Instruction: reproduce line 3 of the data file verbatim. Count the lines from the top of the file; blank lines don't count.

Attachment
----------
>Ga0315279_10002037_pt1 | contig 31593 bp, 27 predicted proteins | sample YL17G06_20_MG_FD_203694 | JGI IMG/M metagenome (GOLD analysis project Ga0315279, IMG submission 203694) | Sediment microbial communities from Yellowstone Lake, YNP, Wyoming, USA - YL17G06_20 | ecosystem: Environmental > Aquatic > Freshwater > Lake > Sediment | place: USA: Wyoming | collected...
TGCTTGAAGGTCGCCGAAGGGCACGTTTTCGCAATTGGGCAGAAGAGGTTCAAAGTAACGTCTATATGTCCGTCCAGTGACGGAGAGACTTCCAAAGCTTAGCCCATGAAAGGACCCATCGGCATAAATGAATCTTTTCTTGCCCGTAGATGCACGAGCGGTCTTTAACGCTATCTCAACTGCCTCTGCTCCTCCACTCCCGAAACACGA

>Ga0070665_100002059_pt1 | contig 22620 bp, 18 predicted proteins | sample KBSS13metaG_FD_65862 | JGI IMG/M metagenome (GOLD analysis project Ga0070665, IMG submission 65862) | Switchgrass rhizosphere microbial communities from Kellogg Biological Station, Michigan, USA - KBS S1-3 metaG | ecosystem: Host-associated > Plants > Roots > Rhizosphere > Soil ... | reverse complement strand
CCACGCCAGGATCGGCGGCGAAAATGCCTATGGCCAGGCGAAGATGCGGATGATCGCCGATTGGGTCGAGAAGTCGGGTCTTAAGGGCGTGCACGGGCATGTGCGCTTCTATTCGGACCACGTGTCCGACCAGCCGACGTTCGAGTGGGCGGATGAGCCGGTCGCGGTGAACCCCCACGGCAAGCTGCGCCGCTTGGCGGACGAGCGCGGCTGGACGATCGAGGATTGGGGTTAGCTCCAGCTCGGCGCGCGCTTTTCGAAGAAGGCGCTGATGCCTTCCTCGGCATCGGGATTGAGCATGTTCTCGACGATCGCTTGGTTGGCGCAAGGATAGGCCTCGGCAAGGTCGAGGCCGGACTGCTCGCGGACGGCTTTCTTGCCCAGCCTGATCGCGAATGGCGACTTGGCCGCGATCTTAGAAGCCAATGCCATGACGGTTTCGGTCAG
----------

>Ga0070665_100002059_pt1 | contig 22620 bp, 18 predicted proteins | sample KBSS13metaG_FD_65862 | JGI IMG/M metagenome (GOLD analysis project Ga0070665, IMG submission 65862) | Switchgrass rhizosphere microbial communities from Kellogg Biological Station, Michigan, USA - KBS S1-3 metaG | ecosystem: Host-associated > Plants > Roots > Rhizosphere > Soil ... | reverse complement strand